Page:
It’s time to focus on choosing the best chief executive for Hong Kong
Mark Pinkstone says the city’s next leader will have his or her work cut out, but the election committee can be relied on to choose the right person for the job
Hopefully, the start – on November 8 – of the nomination period for the election committee that will select Hong Kong’s chief executive will bring an end to the focus on lawmakers-elect Sixtus Leung Chung-hang and Yau Wai-ching. What a waste of time and taxpayers’ money. But they did force Beijing’s hand, which was obviously their objective to strengthen their cause.
Now, we need to get on to the business of electing the next chief executive. The first process, of course, is choosing the election committee of 1,200 from a broad cross-section of our community. The belief that the committee is a small circle of pro-Beijing patriots is a myth promulgated by the democratic camp.
The figures speak for themselves: 1,200 members in four sectors, each with 300 voting members. The first three include the industrial, commercial and financial sectors; the professions, labour, social services, religious and other sectors. The fourth group is perhaps more controversial, as it includes Hong Kong deputies to the National People’s Congress, all Legco members, Hong Kong members of the CPPCC National Committee, members of the Heung Yee Kuk and all elected members of the district councils.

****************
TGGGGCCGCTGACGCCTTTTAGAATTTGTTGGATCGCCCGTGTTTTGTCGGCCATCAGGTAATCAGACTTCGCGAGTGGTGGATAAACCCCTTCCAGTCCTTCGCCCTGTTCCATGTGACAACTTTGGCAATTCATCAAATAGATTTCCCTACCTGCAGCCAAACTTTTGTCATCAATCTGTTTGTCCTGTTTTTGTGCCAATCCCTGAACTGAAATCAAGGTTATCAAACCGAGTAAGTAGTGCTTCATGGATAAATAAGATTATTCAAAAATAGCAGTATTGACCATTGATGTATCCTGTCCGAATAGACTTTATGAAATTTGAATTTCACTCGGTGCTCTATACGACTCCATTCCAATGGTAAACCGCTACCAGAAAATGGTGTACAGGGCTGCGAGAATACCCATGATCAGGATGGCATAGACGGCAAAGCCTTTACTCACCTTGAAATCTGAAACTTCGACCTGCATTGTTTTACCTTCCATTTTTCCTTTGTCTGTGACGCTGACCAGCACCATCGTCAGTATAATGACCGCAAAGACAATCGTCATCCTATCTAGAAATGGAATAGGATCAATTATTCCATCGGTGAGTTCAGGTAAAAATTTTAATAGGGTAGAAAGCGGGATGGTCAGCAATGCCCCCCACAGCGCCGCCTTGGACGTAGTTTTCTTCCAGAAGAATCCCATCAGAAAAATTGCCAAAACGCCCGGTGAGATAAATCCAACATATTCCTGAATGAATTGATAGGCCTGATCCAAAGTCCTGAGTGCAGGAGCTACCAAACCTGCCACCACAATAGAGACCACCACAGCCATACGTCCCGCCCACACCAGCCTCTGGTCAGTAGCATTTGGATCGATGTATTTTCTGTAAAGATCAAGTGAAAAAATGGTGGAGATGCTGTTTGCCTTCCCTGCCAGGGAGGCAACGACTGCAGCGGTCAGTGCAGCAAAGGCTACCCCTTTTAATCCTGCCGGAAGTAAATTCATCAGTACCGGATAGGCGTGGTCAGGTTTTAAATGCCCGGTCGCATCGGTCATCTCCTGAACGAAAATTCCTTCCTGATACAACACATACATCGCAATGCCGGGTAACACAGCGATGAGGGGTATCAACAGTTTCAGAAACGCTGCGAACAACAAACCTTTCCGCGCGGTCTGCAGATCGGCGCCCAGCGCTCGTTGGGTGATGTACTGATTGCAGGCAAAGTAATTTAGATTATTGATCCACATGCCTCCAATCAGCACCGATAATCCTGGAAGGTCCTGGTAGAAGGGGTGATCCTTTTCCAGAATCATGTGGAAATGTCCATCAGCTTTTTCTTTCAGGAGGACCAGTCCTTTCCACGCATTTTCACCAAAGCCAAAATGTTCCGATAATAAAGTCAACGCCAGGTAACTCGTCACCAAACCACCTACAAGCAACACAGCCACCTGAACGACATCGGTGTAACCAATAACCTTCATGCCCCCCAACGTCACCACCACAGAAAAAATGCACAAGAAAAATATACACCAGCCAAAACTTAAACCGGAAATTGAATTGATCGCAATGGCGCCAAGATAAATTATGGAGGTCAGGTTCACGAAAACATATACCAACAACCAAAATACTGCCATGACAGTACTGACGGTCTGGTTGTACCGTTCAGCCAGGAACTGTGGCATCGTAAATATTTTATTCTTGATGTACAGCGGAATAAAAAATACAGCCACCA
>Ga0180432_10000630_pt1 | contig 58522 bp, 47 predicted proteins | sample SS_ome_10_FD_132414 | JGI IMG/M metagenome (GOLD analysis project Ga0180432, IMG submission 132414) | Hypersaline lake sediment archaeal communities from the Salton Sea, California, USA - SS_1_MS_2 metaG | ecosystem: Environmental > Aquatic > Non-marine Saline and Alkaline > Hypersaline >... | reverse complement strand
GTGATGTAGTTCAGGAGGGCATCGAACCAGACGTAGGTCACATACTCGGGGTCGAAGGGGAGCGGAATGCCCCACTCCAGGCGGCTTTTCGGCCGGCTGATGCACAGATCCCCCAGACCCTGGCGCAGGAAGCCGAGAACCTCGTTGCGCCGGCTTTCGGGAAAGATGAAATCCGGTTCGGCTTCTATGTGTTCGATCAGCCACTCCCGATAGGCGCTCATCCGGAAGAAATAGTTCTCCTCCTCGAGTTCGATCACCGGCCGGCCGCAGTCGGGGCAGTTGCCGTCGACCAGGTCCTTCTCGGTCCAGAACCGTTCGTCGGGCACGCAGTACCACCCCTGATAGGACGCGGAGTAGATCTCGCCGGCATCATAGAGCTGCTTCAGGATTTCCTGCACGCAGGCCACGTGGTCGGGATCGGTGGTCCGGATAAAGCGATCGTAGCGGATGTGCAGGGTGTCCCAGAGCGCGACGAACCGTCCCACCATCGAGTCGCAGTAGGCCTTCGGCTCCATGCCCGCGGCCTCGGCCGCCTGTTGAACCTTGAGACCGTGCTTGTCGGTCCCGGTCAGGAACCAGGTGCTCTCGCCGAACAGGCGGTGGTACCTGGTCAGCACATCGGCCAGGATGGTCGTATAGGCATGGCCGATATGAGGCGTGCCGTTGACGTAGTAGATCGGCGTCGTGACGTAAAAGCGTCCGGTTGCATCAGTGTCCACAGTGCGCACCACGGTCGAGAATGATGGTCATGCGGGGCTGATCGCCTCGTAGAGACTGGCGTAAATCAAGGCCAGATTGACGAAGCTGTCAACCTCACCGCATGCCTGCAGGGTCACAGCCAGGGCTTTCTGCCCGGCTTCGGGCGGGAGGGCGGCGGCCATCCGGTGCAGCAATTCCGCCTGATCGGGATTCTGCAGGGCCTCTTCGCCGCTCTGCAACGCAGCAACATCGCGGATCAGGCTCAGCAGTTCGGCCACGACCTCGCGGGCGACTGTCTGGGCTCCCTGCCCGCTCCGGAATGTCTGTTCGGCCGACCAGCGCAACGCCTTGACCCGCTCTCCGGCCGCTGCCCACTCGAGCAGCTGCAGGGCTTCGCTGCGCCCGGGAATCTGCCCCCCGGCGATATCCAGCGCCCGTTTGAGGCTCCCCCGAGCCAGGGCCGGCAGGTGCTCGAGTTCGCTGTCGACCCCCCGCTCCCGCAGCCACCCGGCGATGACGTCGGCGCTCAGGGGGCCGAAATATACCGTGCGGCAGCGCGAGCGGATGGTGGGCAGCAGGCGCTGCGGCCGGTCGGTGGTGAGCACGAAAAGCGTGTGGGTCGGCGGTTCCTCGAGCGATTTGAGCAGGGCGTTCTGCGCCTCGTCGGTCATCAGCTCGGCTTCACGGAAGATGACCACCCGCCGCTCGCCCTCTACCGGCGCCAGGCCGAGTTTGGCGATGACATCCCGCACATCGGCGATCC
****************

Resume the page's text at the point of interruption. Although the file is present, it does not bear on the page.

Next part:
In fact, every facet of Hong Kong society is represented. It is not a small circle of pro-Beijing patriots as many claim. Practically everyone on the committee is “pro-Hong Kong” – willing to serve Hong Kong people. They will nominate and endorse a candidate they think is best suited for the top job. Of course, they must adhere to certain constraints: the nominated candidate must be loyal to Beijing and to the people of Hong Kong. That is natural in any sovereign state. None would allow a candidate who opposes its constitution. With the election committee in place next month, nominations will be called for the next chief executive.
With each candidate requiring 150 votes to be considered, the contest will be limited to two or three. Those interested are already throwing their hats in the ring.
Hong Kong is now a shambles. The legislature has fallen apart, morale in the civil service is at an all-time low and the people are polarised and confused. We will need a strong chief executive to mend all of these; someone who has the trust of Beijing, above all the love of Hong Kong, and who knows the workings, and has the trust, of the civil service.
The person must be fair and impartial when dealing with the various factions within the legislature and must also have an open mind to hear their grievances. Only then can Hong Kong return to normality.
Mark Pinkstone, a former chief information officer with the civil service, is a freelance journalist